The Inspiration4 flight is set to launch on September 15 on a three-day flight that will orbit Earth at an altitude of about 575 kilometers. The crew includes Shift4Shop founder Jared Isaacman, St. Jude physician’s assistant Hayley Arcenaux, data engineer Chris Sembroski and geoscientist and artist Sian Proctor. Isaacman organized the flight as a fundraiser for St. Jude Children’s Research Hospital, which raised $113 million through a raffle of one of the seats on the flight.
According to newly available information about the flight, the crew will conduct several medical experiments while orbiting Earth. These include monitoring of ECG (electrocardiograph) activity, movement, a sleep study, heart rate and rhythm, blood oxygen saturation, cabin noise, and light intensity. Tests will include producing samples that will be used for analysis of the crew’s genetics and microbiome, as well as scans of their organs using an ultrasound device that is currently being tested by the crew on the International Space Station. The tests could improve future missions by providing data needed to assess changes in behavioral and cognitive performance over time.
The research is being organized in collaboration with Weill Cornell Medicine, which will store samples and data using a Biobank, which is capable of cryogenically freezing samples. According to SpaceX, the research could have practical applications on Earth along with being useful for planning during future space flights.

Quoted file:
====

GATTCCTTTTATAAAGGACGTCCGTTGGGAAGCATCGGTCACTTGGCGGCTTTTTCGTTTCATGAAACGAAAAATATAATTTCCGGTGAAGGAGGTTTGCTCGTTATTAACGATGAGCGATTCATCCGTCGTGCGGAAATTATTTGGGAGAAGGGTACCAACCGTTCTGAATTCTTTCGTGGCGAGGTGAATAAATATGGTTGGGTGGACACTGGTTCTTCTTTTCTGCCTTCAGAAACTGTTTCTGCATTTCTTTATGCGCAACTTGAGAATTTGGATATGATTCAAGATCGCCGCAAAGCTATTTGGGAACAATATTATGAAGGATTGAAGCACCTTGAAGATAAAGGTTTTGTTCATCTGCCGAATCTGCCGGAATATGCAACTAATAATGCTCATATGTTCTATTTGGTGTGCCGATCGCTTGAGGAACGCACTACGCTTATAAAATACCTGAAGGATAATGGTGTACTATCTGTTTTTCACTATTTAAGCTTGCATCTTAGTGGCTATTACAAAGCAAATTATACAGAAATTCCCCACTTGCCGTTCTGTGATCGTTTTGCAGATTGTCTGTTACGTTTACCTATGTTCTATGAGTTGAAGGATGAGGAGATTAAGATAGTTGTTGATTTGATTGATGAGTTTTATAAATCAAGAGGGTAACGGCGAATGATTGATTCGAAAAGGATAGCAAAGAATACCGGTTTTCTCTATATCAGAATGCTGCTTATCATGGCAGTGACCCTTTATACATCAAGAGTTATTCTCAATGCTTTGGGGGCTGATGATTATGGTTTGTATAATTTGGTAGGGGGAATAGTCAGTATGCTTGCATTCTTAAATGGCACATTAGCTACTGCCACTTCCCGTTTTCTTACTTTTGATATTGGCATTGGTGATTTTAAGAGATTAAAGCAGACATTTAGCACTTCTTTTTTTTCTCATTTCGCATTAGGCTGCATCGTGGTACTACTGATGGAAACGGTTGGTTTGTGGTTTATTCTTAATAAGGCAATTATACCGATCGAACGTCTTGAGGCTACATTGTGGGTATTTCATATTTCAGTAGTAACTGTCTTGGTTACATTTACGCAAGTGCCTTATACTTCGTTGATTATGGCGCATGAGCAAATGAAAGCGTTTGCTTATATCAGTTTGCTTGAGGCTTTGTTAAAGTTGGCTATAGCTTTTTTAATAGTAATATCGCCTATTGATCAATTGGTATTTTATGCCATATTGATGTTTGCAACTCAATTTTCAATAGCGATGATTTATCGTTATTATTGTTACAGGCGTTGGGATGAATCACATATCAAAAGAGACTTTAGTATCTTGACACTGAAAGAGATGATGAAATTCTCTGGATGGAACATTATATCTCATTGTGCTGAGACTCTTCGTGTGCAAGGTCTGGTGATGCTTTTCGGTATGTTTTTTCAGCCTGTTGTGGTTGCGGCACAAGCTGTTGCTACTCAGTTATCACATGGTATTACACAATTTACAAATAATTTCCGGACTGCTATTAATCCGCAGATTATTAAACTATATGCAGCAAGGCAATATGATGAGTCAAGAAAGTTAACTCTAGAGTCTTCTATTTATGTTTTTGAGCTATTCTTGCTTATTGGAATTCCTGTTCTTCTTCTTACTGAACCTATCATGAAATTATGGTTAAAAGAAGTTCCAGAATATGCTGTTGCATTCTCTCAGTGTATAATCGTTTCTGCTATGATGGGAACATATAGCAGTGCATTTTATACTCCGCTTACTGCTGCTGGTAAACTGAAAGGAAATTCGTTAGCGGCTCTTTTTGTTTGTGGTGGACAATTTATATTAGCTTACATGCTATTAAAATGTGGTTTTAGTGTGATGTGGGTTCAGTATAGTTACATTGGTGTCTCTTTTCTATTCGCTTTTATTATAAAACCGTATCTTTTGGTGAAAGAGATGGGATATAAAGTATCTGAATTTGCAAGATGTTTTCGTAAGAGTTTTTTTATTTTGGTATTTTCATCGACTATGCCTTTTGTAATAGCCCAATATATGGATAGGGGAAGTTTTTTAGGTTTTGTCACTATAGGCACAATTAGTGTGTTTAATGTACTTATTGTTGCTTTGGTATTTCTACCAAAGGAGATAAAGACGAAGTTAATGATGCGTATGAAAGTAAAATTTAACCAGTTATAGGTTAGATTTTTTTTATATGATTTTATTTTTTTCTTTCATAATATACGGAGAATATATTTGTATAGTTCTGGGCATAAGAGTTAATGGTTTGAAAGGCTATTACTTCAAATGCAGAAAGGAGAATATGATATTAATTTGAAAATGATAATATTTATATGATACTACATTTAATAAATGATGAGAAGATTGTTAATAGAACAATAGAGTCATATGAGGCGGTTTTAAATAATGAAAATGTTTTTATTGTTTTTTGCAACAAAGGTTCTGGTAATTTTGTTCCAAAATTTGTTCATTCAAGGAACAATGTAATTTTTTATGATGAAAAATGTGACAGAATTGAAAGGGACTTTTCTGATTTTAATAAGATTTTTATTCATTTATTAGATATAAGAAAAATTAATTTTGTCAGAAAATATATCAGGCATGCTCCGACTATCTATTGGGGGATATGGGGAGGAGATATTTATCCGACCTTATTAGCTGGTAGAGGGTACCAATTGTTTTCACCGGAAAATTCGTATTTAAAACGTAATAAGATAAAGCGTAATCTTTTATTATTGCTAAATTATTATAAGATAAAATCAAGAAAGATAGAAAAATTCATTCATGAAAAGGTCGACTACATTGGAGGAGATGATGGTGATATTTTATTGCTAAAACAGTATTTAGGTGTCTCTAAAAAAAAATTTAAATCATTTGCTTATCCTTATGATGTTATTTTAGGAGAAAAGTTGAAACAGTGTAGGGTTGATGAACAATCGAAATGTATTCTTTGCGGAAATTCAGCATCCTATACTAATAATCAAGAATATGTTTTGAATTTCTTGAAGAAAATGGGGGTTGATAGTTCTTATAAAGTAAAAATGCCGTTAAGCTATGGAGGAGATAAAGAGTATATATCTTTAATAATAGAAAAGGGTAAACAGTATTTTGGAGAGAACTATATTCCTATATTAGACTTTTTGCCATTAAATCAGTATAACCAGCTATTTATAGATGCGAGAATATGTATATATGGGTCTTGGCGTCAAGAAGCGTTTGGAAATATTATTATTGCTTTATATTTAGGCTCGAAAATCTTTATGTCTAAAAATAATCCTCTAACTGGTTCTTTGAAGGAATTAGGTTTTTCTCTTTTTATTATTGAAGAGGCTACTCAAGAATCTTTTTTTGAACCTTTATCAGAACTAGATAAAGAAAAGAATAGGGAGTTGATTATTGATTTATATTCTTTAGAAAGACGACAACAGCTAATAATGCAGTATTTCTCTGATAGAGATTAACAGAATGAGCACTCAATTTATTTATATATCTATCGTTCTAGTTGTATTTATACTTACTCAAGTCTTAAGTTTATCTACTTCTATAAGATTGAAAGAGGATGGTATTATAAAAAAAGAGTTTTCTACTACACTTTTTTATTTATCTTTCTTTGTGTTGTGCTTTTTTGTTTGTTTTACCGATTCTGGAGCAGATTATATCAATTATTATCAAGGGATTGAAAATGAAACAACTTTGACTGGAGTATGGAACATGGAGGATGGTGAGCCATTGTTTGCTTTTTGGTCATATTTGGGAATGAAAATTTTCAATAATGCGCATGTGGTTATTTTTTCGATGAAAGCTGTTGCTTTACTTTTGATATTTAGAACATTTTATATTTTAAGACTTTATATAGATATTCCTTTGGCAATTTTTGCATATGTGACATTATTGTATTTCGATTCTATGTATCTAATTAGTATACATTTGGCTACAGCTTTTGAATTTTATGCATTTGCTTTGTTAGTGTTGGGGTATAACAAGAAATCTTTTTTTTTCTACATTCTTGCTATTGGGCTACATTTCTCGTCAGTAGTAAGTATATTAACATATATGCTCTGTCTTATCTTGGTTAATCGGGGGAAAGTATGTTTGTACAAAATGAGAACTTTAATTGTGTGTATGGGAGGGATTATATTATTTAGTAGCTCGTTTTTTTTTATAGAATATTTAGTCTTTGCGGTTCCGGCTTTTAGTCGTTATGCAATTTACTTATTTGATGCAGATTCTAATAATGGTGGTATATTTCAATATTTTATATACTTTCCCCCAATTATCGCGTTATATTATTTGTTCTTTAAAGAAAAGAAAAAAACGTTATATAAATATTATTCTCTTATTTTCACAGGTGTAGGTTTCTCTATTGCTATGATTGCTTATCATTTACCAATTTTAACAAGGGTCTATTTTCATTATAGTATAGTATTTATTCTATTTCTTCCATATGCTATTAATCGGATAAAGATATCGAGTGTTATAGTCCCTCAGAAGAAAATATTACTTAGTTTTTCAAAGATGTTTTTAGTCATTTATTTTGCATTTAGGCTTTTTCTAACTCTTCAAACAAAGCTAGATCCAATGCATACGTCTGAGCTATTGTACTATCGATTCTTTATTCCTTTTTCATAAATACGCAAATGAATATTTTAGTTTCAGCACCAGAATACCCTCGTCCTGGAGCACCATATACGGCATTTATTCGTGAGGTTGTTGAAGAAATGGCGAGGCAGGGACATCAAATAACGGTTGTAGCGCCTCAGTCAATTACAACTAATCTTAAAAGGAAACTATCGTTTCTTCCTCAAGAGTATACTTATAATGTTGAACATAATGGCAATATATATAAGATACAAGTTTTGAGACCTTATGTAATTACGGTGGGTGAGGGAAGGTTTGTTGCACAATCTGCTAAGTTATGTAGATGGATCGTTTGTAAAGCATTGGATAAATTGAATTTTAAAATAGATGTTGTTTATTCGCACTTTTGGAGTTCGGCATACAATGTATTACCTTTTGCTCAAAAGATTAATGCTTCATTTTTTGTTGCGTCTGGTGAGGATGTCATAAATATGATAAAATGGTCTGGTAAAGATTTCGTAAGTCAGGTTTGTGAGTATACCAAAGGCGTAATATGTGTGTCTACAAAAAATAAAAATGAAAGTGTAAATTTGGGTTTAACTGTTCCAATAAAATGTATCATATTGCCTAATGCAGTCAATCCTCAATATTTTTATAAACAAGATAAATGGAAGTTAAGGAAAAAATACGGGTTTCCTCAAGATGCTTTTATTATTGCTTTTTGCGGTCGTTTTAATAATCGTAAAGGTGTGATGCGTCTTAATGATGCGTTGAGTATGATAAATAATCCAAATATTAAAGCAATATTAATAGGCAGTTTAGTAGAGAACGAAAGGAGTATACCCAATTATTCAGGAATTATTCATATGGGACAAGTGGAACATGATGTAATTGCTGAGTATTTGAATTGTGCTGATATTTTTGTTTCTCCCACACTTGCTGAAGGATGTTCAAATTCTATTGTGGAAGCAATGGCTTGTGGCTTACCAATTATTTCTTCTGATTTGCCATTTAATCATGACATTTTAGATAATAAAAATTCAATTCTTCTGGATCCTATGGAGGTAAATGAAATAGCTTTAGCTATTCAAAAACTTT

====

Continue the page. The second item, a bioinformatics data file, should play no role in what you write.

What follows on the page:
Meanwhile, the crew has been through months of training, including procedures for a possible medical emergency. Isaacman said of it:
“There’s north of 60 procedures that range from normal contingency to emergency. In a multi-day mission there is a lot of time for a lot of things to go wrong.”
Most things could be covered by the level of automation on a SpaceX Crew Dragon or through troubleshooting by a ground control team like the one at NASA’s Johnson Space Center in Houston. SpaceX operates a Launch Control Center at Cape Canaveral and a Mission Control Center in southern California. The crew have also trained for taking manual control of the spacecraft if something fails, though NASA astronauts who have previously flown on the Crew Dragon seem to consider it unlikely.
“There’s no plans to do any more manual flying, unless there’s a need for it from a systems failure kind of scenario,” says astronaut Doug Hurley, who flew on SpaceX’s Demo-2 mission, which was the final test flight for the Crew Dragon. NASA is now satisfied that the Crew Dragon is fully operational.
Netflix plans to produce a documentary on Inspiration4, which will be released in five parts in near-real time. Titled Countdown: Inspiration4 Mission to Space, the documentary is being produced by director Jason Hehir, who previously produced the documentary on basketball star Michael Jordan titled The Last Dance. Netflix is also producing the companion show A StoryBots Space Adventure.